Click here to see my other post on Eucalyptus Flowers.
I will always be a Sydney girl with a love of visiting the tropics as often as possible. However, I cannot deny that there is something alluring about Tasmania that I don’t completely understand. I feel like it’s the perfect destination of an aspiring farmer, or a lover of camping, a retiring couple, or at the very least, a cold weather tolerant person….all of which, I most certainly am not. Despite this, I am drawn to this part of Australia in admiration of the rugged beauty that this tiny state possesses.
In the photo above, I especially love the sense of loneliness that this landscape depicts. The blue sky being invaded by clouds that change in mood across the photo. The golden tufts of grass, creeping up to the gnarly dead tree that commands your focus. It has a sense of space, of freedom, even if you will spend it alone…it is beautiful.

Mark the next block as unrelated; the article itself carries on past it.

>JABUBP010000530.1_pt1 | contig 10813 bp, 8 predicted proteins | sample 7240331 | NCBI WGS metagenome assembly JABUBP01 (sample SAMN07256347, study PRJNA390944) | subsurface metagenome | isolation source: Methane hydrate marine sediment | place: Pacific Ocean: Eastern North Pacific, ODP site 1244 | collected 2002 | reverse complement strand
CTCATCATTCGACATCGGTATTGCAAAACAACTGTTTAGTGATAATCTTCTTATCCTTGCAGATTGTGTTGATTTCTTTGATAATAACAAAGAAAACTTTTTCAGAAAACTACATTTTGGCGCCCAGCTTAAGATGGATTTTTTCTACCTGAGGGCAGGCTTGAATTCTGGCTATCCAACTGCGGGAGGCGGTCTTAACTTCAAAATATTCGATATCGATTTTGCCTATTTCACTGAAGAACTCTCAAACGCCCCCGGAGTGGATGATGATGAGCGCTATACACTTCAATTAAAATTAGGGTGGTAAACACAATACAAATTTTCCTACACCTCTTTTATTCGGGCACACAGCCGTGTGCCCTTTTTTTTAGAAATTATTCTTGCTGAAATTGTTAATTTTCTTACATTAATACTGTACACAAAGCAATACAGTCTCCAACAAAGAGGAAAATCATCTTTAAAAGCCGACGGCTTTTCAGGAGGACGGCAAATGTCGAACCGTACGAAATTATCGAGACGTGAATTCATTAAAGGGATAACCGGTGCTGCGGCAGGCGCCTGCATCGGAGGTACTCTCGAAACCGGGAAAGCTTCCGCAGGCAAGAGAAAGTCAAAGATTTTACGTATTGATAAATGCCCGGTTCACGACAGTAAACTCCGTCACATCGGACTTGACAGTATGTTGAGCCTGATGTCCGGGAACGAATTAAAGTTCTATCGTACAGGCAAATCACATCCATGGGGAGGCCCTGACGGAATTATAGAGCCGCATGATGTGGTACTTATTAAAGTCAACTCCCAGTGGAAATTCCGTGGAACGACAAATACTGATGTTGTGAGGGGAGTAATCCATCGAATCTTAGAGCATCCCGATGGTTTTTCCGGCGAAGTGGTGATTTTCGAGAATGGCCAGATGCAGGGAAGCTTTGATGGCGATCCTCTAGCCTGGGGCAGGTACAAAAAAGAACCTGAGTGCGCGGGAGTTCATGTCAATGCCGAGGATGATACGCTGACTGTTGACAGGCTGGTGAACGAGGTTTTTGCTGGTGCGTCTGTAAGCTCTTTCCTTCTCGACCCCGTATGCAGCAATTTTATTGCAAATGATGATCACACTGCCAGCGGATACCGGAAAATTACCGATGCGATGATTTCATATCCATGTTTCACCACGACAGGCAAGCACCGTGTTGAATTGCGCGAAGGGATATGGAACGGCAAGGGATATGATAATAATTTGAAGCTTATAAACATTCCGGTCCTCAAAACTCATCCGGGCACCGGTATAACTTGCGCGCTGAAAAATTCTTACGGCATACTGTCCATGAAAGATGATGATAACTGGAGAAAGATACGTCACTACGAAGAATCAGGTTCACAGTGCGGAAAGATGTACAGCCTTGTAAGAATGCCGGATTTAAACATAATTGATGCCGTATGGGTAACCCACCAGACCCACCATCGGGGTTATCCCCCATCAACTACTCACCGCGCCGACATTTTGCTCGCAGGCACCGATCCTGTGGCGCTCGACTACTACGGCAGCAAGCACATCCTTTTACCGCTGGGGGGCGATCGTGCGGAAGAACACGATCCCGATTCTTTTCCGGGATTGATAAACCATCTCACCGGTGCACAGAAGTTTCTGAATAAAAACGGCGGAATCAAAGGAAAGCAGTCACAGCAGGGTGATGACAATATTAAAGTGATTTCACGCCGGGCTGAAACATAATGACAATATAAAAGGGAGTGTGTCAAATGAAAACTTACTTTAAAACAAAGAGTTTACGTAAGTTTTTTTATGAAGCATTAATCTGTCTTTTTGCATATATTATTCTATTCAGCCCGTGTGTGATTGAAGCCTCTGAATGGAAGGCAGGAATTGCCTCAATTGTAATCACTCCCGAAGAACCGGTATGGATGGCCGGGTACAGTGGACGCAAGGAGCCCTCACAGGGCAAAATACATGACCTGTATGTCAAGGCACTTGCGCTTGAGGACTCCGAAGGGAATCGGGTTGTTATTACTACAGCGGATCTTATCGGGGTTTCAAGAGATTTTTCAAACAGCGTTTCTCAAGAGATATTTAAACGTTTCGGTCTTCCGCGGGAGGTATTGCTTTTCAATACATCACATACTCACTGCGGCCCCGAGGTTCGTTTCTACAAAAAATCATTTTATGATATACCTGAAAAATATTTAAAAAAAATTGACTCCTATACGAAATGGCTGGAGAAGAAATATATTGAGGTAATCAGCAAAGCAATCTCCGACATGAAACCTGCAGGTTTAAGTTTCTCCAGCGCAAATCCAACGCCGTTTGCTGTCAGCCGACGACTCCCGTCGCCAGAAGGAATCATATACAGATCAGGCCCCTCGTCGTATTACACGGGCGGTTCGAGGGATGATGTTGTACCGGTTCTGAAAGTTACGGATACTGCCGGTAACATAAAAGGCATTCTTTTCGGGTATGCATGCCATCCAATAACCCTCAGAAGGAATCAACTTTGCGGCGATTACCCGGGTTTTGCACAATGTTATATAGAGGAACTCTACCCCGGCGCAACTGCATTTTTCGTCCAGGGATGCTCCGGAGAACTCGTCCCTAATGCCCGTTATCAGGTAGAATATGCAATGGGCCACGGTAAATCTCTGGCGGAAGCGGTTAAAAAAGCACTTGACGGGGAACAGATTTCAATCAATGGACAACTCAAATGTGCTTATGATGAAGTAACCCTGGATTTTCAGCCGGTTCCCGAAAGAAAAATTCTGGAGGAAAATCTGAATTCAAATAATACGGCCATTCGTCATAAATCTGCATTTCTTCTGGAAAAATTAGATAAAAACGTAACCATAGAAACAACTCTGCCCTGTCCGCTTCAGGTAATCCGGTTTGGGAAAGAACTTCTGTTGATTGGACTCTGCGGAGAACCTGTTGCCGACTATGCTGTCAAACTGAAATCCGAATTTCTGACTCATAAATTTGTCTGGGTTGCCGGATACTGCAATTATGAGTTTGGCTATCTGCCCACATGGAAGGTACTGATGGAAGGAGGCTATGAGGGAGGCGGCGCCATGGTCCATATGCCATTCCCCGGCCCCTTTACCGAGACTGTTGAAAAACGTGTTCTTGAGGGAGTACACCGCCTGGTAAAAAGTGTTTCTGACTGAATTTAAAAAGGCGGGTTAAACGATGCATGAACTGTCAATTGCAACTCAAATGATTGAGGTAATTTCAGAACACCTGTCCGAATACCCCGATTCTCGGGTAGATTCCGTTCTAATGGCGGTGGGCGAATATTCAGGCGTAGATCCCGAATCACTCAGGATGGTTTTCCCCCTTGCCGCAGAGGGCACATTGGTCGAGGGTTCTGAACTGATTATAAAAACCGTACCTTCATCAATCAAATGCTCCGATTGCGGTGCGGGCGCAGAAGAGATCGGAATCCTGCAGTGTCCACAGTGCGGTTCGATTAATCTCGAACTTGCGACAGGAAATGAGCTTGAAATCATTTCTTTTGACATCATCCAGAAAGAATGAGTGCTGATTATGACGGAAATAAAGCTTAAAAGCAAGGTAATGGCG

(Click here for more posts on Tasmania)
Every day on my way to and from work I pass through a beautifully maintained courtyard garden which is always alive with color. Commonly in Manhattan, garden beds get replanted every few months with plants that reflect the current season (unlike Sydney which is temperate enough to keep most plants all year round, or a summer/winter change of annuals). New York summer brings high heat and humidity, and a fitting reflection of that is this fiery red flower belonging to Crocosmia ‘Lucifer’. The flowers catch my eye every day due to the contrast of the intense red against a background of large, deep green leaves. This plant, along with many others, is now bookmarked in my head as a “must have” in my currently imaginary, beautifully tranquil, future garden of my own. Happy weekend everyone!!!